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Constructive Trusts

Constructive Trusts:


In the absence of an express agreement or declaration of a trust, there must be evidence of common intention and a detrimental reliance by one party in order to show that they may hold a beneficial interest in the land


In order to prove common intention and detrimental reliance, there are two tests that were established in Lloyds Bank v Rosset [1991]:


1. The Express Common Intention Constructive Trust


  • For the requirement of common intention to be satisfied, the party must point to clear words that promised co-ownership. Meaning, thre must be evidence of some sort of agreement that the property was to be shared beneficially between both parties.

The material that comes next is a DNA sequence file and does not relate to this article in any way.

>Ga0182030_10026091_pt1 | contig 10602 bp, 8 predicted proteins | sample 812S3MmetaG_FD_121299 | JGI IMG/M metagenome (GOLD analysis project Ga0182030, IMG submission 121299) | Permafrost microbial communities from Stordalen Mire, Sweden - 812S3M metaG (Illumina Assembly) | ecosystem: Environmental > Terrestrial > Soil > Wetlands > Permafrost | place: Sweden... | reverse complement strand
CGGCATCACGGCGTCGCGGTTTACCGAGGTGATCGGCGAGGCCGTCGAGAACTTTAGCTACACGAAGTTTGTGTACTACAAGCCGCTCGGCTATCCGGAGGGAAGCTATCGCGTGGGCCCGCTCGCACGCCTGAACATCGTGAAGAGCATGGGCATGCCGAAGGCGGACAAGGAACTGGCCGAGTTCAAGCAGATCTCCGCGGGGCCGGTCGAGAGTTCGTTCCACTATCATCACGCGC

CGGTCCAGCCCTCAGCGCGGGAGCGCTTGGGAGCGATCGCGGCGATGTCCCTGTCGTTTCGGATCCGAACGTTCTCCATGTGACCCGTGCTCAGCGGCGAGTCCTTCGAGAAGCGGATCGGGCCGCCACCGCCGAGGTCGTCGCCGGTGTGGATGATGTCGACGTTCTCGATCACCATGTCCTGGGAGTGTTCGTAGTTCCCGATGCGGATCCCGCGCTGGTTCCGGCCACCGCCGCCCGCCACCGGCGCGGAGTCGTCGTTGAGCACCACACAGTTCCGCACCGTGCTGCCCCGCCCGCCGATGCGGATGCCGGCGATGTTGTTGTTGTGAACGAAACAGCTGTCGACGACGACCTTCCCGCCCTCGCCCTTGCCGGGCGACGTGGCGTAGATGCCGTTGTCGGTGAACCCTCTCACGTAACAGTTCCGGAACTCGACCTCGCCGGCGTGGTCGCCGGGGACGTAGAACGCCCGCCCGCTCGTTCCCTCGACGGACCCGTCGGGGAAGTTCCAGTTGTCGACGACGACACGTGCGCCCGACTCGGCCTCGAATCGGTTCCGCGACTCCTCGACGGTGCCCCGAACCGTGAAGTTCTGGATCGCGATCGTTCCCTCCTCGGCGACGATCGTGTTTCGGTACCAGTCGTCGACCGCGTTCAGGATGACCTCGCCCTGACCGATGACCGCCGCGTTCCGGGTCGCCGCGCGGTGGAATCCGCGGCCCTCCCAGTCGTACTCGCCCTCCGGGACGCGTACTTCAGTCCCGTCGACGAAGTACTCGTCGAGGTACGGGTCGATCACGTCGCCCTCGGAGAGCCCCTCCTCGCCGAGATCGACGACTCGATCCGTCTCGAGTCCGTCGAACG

2. The Implied or Inferred Common Intention Constructive Trust


· For the requirement of common intention to be satisfied, one must look at what could be inferred from the conduct of the parties. This may include:


  • A contribution to the purchase price
  • Home improvements (Eves v Eves [1975])
  • Financial contribution to household expenses (Grant v Edwards [1986])
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